The plastic problem: How can manufacturers help counter it?

Plastic is versatile. But, plastic is a problem, a big one. More is being made and thrown away every year and it has never been more essential for manufacturers to re-use and recycle plastic where they can.

Plastic has properties that make it ideal for many applications – packaging, components, containers, the list goes on.

However, these qualities have also resulted in it becoming an environmental problem, an 8.3 million tonne problem, with many plastics being used only once before being thrown out.

In fact, over the last decade we have produced more plastic than during the whole of the last century.

How can this issue even begin to be countered?

Initiatives

WRAP, a sustainability focused charity, launched UK Plastic Pact earlier this year, a collaboration bringing together business from across the entire plastics value chain with UK governments and NGOs to tackle the waste issue.

These Pact members are responsible for over 80% of the plastic packaging on products sold through UK supermarkets. In addition, 15 other organisations have also shown their commitment to the Pact.

2025 targets:

  • Eliminate problematic or unnecessary single-use plastic packaging through redesign, innovation or alternative (re-use) delivery models.
  • 100% of plastic packaging to be reusable, recyclable or compostable
  • 70% of plastic packaging effectively recycled or composted
  • 30% average recycled content across all plastic packaging

Technology detects black plastics

Next month, dairy manufacturer, The Collective will be the first FMCG business to introduce near-infrared (NIR) colourant technology. 

The Collective will be the first FMCG business to introduce near-infrared (NIR) colourant technology
The Collective will be the first FMCG business to introduce near-infrared (NIR) colourant technology.

The company has teamed up with specialist, Colour Tone to integrate the technology, this to ensure its black plastic yogurt pot lids can be effectively recycled.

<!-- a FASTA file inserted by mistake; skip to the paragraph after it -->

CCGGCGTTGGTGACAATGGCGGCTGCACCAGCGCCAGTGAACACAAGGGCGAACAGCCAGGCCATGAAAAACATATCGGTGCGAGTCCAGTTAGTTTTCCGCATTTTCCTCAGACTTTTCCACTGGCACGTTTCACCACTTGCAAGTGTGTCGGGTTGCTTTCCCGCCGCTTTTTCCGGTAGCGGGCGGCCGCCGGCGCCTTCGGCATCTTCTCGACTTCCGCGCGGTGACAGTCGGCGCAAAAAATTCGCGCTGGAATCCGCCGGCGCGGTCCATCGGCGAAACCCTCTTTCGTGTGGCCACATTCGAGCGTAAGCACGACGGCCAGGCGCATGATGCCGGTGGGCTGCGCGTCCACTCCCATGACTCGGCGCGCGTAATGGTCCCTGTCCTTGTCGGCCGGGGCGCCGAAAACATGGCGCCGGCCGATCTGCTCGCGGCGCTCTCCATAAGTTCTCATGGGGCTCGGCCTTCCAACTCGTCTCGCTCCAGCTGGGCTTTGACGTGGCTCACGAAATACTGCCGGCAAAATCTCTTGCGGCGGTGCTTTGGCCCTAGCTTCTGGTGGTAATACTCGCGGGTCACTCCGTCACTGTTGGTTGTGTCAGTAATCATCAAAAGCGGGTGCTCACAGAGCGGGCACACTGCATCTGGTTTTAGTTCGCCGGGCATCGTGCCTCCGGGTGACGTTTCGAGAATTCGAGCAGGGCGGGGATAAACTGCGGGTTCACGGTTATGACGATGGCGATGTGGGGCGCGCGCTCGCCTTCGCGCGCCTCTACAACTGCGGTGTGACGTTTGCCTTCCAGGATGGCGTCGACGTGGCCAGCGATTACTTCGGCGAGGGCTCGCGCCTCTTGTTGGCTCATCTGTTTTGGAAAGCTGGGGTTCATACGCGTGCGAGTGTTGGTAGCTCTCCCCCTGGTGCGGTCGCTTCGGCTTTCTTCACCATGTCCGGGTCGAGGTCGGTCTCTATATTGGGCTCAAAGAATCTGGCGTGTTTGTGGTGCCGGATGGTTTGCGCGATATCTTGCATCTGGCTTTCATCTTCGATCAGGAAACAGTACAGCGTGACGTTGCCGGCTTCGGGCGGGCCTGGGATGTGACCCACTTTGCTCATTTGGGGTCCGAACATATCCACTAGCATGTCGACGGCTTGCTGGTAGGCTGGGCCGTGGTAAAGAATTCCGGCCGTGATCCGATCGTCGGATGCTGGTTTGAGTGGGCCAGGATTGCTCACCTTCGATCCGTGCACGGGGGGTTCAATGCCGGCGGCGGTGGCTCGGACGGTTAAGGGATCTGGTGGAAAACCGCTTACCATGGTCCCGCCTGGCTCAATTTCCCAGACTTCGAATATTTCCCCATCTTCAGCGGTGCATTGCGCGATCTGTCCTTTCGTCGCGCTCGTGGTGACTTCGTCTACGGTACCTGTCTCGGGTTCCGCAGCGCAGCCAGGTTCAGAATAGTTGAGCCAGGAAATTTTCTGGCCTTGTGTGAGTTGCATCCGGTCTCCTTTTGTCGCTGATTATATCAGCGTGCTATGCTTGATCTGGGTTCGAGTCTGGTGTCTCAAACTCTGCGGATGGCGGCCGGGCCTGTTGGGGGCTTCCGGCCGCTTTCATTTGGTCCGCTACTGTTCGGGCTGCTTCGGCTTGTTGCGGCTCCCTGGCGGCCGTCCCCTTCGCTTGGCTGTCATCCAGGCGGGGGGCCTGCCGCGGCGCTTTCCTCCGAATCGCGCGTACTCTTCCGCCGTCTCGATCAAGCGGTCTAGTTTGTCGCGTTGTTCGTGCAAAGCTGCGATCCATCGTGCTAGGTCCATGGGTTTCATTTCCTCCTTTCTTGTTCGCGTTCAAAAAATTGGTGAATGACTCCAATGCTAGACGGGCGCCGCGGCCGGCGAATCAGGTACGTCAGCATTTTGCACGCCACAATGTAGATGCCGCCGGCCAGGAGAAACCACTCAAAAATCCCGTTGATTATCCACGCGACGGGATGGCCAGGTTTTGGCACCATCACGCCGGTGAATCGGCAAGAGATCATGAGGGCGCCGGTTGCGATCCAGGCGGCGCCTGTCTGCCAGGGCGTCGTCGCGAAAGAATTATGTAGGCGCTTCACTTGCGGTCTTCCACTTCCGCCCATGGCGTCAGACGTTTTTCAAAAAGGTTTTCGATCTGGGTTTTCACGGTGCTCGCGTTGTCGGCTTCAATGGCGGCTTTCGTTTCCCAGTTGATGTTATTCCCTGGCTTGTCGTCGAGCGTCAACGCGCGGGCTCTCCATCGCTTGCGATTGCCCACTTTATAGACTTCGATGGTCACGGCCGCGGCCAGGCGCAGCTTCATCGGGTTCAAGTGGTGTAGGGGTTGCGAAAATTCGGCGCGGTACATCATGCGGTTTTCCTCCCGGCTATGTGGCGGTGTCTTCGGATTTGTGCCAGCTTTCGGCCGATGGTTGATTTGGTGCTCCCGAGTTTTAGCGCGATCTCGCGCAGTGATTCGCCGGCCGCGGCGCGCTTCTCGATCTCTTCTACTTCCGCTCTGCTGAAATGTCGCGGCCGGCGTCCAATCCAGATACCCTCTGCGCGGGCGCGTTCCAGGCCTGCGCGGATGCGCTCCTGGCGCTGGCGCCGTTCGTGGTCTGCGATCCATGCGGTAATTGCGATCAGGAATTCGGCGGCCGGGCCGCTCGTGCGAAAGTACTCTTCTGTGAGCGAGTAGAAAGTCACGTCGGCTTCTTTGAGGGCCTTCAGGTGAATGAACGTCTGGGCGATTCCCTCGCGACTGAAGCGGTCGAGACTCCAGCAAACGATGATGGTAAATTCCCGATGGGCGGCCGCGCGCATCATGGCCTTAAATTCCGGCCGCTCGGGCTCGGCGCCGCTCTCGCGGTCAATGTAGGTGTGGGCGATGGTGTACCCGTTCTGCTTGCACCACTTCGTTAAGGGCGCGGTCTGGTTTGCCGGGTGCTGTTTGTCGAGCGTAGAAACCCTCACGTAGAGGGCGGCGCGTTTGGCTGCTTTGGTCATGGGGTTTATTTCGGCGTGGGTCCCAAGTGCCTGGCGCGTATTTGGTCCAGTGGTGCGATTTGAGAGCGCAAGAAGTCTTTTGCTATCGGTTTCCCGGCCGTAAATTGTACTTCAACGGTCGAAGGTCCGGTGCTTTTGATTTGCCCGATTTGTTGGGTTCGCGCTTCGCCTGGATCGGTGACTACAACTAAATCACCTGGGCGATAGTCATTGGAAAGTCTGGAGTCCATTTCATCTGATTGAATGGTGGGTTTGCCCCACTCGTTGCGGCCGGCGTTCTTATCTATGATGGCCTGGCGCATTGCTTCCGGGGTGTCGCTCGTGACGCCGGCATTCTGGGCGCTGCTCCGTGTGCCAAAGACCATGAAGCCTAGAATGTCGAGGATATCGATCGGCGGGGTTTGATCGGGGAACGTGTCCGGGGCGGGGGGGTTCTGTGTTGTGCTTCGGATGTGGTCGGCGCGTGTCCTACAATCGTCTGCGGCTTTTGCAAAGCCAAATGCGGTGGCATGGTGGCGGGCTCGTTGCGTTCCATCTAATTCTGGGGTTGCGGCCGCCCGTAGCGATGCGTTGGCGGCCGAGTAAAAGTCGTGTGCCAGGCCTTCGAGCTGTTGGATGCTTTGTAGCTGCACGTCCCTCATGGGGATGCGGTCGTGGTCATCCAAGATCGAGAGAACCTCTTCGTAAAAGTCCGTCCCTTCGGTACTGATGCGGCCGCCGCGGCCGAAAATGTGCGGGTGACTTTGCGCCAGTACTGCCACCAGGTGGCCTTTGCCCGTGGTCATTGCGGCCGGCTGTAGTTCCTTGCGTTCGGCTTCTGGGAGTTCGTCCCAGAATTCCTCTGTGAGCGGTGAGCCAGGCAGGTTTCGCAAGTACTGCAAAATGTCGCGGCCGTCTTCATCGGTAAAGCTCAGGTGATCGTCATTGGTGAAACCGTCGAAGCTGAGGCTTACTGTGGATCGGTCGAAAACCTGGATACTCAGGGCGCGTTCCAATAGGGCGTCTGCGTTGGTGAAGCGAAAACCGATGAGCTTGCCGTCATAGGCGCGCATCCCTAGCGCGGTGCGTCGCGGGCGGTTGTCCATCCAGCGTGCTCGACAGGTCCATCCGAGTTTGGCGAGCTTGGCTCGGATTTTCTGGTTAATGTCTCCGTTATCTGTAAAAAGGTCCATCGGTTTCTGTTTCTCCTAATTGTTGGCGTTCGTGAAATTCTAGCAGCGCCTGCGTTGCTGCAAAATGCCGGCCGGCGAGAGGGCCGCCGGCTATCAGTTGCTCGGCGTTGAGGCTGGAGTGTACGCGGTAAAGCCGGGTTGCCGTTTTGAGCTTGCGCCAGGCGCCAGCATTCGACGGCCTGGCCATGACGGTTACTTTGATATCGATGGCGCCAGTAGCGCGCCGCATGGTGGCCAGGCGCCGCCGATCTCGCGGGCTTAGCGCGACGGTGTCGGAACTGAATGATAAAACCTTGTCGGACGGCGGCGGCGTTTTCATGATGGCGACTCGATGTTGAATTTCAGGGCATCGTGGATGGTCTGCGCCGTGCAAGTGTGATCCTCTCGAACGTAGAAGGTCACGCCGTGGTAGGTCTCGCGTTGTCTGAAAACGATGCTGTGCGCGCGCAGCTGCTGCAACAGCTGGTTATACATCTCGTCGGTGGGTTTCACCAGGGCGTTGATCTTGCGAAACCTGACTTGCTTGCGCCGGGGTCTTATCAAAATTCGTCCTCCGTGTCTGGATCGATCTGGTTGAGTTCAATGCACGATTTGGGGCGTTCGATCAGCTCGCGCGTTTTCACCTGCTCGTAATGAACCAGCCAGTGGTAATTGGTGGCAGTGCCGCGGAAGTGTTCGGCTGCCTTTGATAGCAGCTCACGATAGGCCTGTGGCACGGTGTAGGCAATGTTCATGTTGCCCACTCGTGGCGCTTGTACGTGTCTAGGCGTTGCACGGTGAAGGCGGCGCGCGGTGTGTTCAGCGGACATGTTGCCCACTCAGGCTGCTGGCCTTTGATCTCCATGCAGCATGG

Most black plastics – and many other pigments – absorb the infrared signal used to sort plastic packaging, this results in items not being detected by the sensors used in recycling operations.

The Collective has now been commissioned by WRAP to lead the very first project to demonstrate the potential of NIR colourants for black plastics detection.

In-house recycling

Coral Products (Mouldings) LTD, a plastic injection mould manufacturer, is investing in an in-house recycling plant in order to offer councils and housing associations the option to recycle their plastics.

Plastic mould manufacturer, Coral Products, are investing in an in-house recycling plant - image courtesy of Coral Products.
Plastic mould manufacturer, Coral Products, are investing in an in-house recycling plant – image courtesy of Coral Products.

The recycling plant, which will be based in the company’s Haydock site in Merseyside, will see the business utilise waste plastic from the surrounding areas to produce their products.

Neil Ashurst, managing director at Coral Products (Mouldings) LTD, told The Manufacturer: “The recycling plant will mean that we are able to offer councils, housing associations and other companies the option of recycling their waste plastic or old containers, and we can then use this new recycled material to create other products.”

On the importance of recycling wherever the company is able to, Ashurst said: “With the impact of waste plastic upon the environment, we are conscious as a plastics company to reduce any impact we may have.”

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